Retention Re-Invention: Solve Your Drivers’ Problems
The OTA Annual Conference took place in Cleveland, OH September 16th and 17th. Held by the Ohio Trucking Association and the Ohio Association of Movers, the conference focused on solving the many problems plaguing the transportation industry. If you know us, you won’t be surprised to find out we were there talking about the driver problem. AvatarFleet president Scott Rea presented on “Driver Retention Re-Invention” and how retaining your top talent can solve YOUR driver problem. If you didn’t attend, then you missed a golden opportunity to learn some retention strategy. Lucky for you, this article gives you a snippet of what Scott Rea presented.
Improving Your Drivers’ Work Lives Improves Retention
Last week, we shared the second part of our Retention Re-Invention three-part blog series. We covered the importance of building a driver-centric culture, why you should put your drivers at the center of all company-decisions, and how to leverage your culture to retain and hire high-performing drivers. Building a driver-centric culture means you improve the work lives of your drivers. This will entice your drivers to stay with you instead of go down the street and work for your competitors. Thus, when you help your drivers, you’re really helping yourself.
Why Do Drivers Quit?
Rarely do drivers quit because of a singular event. In reality, drivers quit because problems stack-up. We call it death by 1,000 cuts. When a driver quits, he or she probably experienced countless annoyances, inconveniences, and set-backs at your company. Eventually, there was a straw that broke the camel’s back. There’s good news and bad news here. The bad news is that even a small problem for your driver can cause them to quit. The good news is that you have lots of chances to redeem yourself. If you can make the good outweigh the bad at your company, you’ll retain more quality drivers. That’s why it’s important to improve your drivers’ work-lives.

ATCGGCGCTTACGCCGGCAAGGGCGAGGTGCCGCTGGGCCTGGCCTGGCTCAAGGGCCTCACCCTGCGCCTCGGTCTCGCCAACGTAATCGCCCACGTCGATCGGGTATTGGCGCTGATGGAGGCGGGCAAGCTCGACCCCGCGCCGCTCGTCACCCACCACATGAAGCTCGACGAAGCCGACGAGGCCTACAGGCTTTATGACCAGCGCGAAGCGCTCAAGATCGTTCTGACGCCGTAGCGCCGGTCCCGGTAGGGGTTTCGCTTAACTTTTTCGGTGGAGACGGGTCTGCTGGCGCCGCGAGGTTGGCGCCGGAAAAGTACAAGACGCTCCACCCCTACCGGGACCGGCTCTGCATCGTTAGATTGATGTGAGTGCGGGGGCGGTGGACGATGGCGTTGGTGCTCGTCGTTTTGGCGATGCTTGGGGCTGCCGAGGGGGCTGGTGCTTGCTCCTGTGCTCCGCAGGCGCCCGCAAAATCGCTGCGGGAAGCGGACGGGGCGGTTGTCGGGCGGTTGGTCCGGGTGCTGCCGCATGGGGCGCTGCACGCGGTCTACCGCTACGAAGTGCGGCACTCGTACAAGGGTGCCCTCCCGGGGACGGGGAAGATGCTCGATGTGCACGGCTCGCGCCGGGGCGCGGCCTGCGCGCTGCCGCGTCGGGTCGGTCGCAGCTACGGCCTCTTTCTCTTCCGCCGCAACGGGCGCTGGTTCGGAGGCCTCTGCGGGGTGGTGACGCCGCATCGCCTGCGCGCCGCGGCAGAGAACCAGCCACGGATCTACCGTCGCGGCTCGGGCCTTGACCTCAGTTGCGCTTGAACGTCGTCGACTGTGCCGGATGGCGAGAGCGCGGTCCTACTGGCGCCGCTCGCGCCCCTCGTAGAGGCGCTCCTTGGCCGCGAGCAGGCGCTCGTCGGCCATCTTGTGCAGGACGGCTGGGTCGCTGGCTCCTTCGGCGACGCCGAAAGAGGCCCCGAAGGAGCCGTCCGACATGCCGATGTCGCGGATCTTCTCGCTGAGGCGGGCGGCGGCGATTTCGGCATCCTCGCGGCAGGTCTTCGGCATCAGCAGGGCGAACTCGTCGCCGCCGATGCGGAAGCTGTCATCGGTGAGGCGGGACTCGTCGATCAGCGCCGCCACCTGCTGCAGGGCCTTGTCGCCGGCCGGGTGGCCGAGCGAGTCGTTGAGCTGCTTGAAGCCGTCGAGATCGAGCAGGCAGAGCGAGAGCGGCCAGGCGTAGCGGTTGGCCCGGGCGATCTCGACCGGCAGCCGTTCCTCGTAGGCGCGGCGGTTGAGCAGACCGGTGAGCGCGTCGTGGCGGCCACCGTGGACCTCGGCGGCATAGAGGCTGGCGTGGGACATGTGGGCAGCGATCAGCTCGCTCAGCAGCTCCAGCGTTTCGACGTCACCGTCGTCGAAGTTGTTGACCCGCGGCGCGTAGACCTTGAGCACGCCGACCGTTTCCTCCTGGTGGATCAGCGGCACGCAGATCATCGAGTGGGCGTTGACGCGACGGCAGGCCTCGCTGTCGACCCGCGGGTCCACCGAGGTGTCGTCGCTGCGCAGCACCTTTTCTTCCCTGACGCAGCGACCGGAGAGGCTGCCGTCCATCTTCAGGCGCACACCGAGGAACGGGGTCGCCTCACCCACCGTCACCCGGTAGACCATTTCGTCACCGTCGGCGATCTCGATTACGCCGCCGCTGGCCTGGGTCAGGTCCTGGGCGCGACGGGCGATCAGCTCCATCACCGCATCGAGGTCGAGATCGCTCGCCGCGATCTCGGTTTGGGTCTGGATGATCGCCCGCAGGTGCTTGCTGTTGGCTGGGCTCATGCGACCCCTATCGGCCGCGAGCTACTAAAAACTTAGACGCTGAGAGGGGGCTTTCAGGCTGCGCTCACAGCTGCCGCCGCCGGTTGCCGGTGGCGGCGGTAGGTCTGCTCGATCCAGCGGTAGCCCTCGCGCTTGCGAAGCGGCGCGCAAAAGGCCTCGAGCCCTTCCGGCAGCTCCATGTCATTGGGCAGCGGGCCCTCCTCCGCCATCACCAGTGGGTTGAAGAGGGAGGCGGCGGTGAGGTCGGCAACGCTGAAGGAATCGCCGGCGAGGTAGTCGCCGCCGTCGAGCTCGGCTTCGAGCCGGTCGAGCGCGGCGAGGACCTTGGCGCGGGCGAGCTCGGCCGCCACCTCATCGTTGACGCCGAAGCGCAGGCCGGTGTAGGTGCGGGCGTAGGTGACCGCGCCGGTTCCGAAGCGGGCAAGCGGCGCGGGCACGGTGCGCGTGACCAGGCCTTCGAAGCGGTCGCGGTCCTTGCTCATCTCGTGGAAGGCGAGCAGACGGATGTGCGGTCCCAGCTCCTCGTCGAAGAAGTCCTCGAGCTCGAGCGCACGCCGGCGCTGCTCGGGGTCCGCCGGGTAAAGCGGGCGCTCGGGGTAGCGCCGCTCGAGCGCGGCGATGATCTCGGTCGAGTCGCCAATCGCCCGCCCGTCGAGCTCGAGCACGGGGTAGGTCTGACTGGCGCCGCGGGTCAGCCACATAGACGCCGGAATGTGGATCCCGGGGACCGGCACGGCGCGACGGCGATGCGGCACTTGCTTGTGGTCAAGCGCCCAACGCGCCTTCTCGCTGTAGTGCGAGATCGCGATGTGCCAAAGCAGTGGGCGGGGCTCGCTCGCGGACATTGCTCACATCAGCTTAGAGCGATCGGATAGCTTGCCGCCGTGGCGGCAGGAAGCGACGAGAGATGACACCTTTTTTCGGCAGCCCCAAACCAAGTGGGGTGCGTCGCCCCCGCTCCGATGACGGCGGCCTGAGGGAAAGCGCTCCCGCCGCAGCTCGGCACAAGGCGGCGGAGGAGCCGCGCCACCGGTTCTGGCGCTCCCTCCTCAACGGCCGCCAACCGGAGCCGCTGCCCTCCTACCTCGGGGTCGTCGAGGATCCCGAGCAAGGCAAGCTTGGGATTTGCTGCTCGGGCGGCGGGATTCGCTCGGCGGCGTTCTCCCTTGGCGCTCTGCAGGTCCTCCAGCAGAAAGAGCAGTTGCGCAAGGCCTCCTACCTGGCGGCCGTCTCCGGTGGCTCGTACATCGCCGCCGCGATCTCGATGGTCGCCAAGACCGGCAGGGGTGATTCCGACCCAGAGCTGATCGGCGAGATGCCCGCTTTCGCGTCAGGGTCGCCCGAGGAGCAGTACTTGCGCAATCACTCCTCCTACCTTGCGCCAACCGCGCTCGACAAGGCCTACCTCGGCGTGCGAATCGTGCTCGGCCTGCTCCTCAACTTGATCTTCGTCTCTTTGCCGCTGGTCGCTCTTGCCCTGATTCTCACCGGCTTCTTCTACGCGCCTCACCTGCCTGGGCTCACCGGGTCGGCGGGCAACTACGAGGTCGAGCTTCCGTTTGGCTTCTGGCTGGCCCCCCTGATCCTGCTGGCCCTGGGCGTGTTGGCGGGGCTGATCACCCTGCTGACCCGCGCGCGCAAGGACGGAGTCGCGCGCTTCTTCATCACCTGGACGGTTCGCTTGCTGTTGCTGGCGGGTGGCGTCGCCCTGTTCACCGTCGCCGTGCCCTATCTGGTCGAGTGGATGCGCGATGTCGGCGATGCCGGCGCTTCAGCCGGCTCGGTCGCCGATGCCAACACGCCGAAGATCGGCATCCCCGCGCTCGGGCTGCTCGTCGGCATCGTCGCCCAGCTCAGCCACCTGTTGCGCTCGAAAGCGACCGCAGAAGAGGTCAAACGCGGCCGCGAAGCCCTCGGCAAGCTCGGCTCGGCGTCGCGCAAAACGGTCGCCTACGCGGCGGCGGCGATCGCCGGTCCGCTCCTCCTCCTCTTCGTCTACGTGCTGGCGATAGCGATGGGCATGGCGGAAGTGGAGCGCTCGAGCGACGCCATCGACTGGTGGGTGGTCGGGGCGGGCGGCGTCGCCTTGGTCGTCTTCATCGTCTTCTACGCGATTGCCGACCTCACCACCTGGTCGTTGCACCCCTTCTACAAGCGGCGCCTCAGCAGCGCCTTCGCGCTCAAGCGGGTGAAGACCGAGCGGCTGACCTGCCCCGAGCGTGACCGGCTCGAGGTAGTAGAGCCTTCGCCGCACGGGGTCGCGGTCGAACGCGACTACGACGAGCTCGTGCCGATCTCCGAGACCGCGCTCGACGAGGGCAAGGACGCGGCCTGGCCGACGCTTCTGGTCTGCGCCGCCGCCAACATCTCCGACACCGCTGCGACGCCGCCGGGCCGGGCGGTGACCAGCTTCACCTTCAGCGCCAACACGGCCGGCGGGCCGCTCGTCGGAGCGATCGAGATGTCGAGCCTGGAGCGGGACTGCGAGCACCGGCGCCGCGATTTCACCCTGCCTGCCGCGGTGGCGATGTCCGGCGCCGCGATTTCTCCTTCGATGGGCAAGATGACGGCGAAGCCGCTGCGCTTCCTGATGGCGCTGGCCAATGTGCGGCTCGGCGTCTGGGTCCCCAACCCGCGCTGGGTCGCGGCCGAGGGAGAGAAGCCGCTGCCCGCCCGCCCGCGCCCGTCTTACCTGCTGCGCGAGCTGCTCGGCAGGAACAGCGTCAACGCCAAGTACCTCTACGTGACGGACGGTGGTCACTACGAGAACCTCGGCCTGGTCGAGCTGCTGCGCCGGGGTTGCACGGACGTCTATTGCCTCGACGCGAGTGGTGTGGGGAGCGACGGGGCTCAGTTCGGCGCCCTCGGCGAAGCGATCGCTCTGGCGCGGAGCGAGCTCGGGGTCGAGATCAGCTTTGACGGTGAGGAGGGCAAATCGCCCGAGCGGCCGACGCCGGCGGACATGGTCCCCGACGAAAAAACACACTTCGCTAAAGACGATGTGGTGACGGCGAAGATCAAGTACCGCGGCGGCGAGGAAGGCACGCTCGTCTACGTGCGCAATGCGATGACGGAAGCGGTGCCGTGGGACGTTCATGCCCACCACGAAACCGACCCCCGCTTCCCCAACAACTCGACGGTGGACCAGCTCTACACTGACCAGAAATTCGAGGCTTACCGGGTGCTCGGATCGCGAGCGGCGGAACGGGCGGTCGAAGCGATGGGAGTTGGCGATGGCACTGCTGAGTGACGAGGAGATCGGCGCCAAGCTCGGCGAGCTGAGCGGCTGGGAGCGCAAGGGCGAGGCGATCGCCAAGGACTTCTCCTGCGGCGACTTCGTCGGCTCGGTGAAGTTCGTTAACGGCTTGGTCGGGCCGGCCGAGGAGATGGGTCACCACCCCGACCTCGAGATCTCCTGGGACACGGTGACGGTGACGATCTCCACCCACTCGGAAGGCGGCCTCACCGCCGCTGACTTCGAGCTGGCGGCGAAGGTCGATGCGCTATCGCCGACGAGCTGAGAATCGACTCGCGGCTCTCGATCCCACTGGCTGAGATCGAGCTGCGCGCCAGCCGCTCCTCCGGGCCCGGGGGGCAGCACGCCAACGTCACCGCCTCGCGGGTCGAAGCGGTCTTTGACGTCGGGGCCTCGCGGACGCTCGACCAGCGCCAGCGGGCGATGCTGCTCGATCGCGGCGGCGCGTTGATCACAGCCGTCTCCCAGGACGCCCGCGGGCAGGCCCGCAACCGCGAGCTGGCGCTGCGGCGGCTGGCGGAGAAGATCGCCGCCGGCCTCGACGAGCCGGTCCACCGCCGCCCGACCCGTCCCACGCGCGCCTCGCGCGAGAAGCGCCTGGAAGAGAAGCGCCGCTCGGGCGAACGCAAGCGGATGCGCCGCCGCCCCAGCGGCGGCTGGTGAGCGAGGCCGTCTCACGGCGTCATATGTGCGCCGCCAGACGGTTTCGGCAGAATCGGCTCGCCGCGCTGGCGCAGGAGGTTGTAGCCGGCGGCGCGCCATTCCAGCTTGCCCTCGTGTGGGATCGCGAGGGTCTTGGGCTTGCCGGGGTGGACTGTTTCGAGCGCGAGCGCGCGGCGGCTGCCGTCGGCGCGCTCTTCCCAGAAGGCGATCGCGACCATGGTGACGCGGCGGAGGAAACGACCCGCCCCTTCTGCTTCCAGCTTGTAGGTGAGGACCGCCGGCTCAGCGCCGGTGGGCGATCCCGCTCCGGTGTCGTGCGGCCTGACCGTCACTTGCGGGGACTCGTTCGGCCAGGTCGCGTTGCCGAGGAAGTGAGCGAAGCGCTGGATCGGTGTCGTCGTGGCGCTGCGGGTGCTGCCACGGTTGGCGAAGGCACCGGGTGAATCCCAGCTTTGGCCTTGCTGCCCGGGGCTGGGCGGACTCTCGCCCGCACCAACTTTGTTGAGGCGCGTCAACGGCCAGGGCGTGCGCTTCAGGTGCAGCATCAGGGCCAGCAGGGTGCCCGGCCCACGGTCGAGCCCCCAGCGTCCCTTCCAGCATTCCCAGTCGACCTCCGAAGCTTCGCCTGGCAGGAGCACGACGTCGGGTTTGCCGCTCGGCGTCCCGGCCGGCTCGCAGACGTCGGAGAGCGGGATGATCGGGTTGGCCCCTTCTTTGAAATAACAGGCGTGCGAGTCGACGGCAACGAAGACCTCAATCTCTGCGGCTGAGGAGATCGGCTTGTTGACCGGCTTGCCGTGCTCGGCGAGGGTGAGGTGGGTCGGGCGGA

Three Ways to Solve Your Drivers’ Problems
Establish an open door policy and make it clear to everyone. Your drivers should know they can come to leadership with problems and concerns. Similarly, everyone on the leadership team needs to be expected to maintain an open door policy. Doing so will make it easy for drivers to trust leadership and seek solutions to their problems rather than seek other employment opportunities.
Never make a promise you can’t keep and keep every promise that you do make. You’re only as good as your word. If you make promises to drivers and fail to follow-through, they’ll grow to resent you. On the flip side, if you always follow-through, your drivers will enjoy working for you. They’ll be less likely to quit and look for another company when issues arise because they know they can count on you.
Create a driver mentorship program that pairs veterans with new-hires. Ask your veteran drivers to show the newbies the ropes and help align them with company culture. This helps you in two ways. First, new drivers will have someone to turn to for guidance if they have a rocky start. Second, new drivers will feel more attached and committed to your company because they’ll build a strong relationship right off the bat.
It’s Time to Try Something New
With driver turnover in the ninetieth percentile nation-wide, it seems impossible to fix the driver problem. We say it’s absolutely possible, but it takes trying something new. Focus on improving the work-lives of your drivers. Treat them like people. Many companies think they are, but their turnover numbers say otherwise. If you focus on solving your drivers’ problems, you’ll solve your own driver problem.